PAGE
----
First, the easy ones: The Texas death-row inmate who was clearly too insane to know what he was doing... Dude needs help and to be locked away for the rest of his life, not to be strapped to a gurney and killed. While what he did was monstrous, justice is better served by treating someone so obviously mentally ill, rather than by ending his life. Some might argue that it is crueler to leave someone in that state, but my responses to those arguments are, on the first count, an echoing of what occurred in Nazi Germany, and second, an old Latin phrase, Dum spiro, spero. While I breathe, I hope, and in this case, I hope that man gets the help that he needs and that he is never again placed in a position where he can do harm to others or himself.
Another easy one, and one long overdue, was the Supreme Court's decision to hear the appeals of two Guantanimo Bay detainees. If our Constitution is to have any meaning, it must be applied to all equally. It is my hope that this will begin to address that particular imbalance.
Sadly, those two were the only easy ones to consider. The striking down of the McCain-Feingold Campaign finance reform act was easy from a legal perspective. The First Amendment trumps any of the provisions in that law, and the Court rightly saw that and acted accordingly. However, the larger question of how to better handle campaigns remains alarmingly untouched, and will likely remain so for quite some time.
It is with the McCain-Feingold ruling in mind that I take issue with the Morse v. Frederick decision that allowed the government, in the form of the school, to abridge Joseph Fredericks' First Amendment rights. While I think holding a sign that said "Bong Hits 4 Jesus" was quite stupid, I also believe it falls under protected free speech. As a result, I am deeply alarmed by this ruling.
I also take issue with the decision in the matter of Bowles v. Russell. In this case, the Court decided that it was the responsibility of a litigant to independently verify deadline information provided by a judge acting in his or her official capacity. In the business sector, this illogic would never fly. In this case, the judge provided incorrect information which led to harm against an individual, and the Supreme Court ruled to abdicate its responsibility to address that harm. This is a truly sad day for this nation.
Next is the case of school desegregation. It's sad that this is still an issue today, and it's even sadder that some demagogues on both the left and, to a lesser extent, the right are intent on distorting the dream of true equality. The question at issue was whether a mother should be required to drive her child 90 minutes each way to and from her child's school simply because he's white. On this issue, I agree with Justice Kennedy's position that schools should not decide which students can attend which schools based solely on race, but that other measures should be taken to prevent resegregation.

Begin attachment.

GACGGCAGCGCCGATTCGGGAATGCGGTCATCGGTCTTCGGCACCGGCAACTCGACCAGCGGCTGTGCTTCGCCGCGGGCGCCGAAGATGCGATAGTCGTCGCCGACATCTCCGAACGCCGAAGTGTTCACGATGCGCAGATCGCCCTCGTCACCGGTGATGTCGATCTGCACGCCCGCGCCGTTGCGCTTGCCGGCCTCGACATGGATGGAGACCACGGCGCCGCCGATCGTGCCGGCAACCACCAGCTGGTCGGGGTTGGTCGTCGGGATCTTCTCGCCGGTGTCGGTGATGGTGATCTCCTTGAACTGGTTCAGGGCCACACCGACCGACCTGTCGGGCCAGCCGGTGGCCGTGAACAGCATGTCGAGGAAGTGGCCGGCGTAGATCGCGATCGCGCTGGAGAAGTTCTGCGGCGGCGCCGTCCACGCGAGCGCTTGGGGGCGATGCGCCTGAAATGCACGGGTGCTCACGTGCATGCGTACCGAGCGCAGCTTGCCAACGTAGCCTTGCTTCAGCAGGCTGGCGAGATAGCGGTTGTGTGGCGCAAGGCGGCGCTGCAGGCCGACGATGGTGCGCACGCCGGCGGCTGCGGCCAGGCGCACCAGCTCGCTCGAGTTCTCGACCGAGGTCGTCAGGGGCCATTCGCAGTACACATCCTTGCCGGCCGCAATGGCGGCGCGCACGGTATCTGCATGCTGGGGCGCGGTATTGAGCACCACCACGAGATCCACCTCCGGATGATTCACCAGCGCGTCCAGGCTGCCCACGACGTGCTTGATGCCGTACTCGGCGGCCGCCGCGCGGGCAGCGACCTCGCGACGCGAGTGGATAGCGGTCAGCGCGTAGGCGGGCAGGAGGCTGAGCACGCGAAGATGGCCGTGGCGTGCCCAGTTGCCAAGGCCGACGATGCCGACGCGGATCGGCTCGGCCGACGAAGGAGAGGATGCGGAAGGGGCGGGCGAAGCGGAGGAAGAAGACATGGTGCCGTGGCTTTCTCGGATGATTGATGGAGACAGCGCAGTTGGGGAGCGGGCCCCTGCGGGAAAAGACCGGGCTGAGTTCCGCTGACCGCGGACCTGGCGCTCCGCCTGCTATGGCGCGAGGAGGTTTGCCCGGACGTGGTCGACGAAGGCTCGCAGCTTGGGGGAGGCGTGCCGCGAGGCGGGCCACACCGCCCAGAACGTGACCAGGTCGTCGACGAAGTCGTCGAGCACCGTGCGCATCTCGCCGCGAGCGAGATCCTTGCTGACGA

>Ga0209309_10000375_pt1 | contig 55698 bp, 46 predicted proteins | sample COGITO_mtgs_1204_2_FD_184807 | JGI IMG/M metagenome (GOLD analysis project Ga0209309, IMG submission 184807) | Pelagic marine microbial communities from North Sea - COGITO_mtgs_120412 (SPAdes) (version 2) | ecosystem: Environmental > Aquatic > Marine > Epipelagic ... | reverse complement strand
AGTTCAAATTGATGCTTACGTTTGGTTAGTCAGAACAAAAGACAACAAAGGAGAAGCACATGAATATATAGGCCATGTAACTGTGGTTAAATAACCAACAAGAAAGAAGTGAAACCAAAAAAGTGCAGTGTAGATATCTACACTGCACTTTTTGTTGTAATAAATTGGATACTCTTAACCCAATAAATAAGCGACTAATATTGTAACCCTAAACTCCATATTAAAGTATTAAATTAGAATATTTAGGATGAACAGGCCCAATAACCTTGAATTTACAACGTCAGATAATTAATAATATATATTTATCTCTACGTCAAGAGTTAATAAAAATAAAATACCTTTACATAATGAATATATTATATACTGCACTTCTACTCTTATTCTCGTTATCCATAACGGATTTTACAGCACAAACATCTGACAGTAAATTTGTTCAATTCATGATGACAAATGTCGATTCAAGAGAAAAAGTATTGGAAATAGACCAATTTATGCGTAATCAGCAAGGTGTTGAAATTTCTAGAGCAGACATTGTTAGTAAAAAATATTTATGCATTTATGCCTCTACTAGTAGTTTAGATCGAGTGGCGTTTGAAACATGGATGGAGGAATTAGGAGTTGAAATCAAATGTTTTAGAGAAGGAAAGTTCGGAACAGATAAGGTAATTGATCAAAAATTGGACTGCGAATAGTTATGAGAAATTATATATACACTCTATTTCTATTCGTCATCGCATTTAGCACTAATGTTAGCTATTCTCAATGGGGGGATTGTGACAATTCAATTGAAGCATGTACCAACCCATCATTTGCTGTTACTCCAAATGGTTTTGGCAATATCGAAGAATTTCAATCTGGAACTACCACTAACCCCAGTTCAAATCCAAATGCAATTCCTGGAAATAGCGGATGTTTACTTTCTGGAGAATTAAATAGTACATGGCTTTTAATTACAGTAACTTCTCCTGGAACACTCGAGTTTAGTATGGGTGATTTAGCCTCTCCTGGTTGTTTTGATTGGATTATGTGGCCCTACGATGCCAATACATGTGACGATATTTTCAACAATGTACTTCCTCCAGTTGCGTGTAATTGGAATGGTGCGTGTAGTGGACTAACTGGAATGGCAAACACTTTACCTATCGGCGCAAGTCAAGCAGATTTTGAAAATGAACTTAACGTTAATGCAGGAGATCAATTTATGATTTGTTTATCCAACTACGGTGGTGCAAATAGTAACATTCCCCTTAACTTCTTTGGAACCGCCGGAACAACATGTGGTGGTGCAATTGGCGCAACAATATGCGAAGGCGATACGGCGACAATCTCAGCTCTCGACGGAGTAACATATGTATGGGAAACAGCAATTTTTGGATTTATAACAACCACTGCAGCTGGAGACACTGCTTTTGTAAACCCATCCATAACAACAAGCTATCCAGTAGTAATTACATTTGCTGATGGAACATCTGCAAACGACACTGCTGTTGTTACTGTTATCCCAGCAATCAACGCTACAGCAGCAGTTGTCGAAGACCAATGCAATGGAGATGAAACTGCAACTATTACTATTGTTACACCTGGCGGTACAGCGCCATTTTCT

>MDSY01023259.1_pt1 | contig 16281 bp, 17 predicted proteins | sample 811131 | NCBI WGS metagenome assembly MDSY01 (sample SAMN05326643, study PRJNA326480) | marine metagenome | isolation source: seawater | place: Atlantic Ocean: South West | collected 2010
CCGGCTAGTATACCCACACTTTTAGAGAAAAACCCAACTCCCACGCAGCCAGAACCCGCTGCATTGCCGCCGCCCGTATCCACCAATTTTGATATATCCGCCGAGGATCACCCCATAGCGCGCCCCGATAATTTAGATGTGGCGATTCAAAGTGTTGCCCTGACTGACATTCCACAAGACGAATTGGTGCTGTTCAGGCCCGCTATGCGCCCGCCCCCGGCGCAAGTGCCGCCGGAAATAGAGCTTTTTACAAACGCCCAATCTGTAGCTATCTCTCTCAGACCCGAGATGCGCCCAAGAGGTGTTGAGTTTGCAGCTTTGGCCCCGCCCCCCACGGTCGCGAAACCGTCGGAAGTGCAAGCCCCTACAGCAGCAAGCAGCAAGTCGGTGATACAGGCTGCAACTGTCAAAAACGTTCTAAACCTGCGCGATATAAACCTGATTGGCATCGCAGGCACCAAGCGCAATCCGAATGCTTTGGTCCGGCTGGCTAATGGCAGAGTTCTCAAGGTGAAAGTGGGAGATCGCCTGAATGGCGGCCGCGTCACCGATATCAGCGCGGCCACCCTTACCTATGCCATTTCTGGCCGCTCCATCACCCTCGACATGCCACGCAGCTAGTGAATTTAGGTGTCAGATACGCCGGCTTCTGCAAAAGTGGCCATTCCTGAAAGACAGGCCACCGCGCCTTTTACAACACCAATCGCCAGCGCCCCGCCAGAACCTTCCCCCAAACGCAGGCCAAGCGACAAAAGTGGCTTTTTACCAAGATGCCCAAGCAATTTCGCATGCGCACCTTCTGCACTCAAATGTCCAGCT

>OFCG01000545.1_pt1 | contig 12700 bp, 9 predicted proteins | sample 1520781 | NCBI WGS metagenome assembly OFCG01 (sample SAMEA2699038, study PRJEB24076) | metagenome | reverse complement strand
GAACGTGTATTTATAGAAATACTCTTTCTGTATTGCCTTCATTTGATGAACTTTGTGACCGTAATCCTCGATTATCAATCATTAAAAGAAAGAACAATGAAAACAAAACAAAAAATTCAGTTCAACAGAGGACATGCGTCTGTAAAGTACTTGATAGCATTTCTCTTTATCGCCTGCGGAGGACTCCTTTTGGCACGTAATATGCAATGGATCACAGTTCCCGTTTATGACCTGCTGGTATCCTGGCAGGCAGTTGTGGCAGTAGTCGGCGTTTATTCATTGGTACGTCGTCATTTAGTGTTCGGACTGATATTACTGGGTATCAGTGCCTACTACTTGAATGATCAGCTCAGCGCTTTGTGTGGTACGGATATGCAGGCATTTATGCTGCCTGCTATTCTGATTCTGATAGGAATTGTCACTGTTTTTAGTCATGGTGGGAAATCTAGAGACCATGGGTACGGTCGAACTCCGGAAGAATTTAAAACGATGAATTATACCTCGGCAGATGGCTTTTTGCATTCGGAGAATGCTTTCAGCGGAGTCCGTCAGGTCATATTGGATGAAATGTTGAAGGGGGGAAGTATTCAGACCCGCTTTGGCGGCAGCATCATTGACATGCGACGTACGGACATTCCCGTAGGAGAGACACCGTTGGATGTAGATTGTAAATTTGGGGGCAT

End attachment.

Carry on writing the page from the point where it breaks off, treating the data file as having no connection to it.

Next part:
Finally, the Supreme Court took what I consider the weasel way in refusing to consider the case against the Office of Faith-Based and Community Initiatives. Instead of handling the issue head-on, they instead ruled that taxpayers had no standing in filing such a suit. My opinion on the substance of the case is twofold. I start with the White House press release on the issue. While the words are beautiful, and the intent may even be for the betterment of the country, I cannot help worrying that this is yet another slippery slope this administration has put our nation in. Churches have been instrumental in very positive social changes in the past, including but not limited to the Abolitionist movement and Civil Rights movement. On an oftentimes smaller scale, churches have for a very long time served as centers for distributing aid to those in need. These efforts are to be applauded and met with gratitude. However, no matter how effective the accounting practices, what is to prevent churches from switching their primary means of gathering aid from the donations of their members to the federal government, while spending an increasing amount of money on their evangelical desires? On the other side of the equation, what is to prevent the federal government from attempting to influence such churches' teachings by holding the purse strings? As it stood before the creation of this office, the main benefits churches received from the government were passive. They are not taxed if they apply for tax-exemption and abide by the policies to keep that status, and those policies allow for a wide range of religious expression in keeping with the First Amendment. However, I am deeply concerned that this office blurs that line significantly.
It is with that last decision in mind that I post the following music video. I've had my emo moment in my previous post. It's long past time for me to start kicking ass again. Religious fundamentalists really bother the hell outta me when they decide to get into politics. In fact, when I was younger, it was, oddly enough, my faith that drew me towards libertarianism.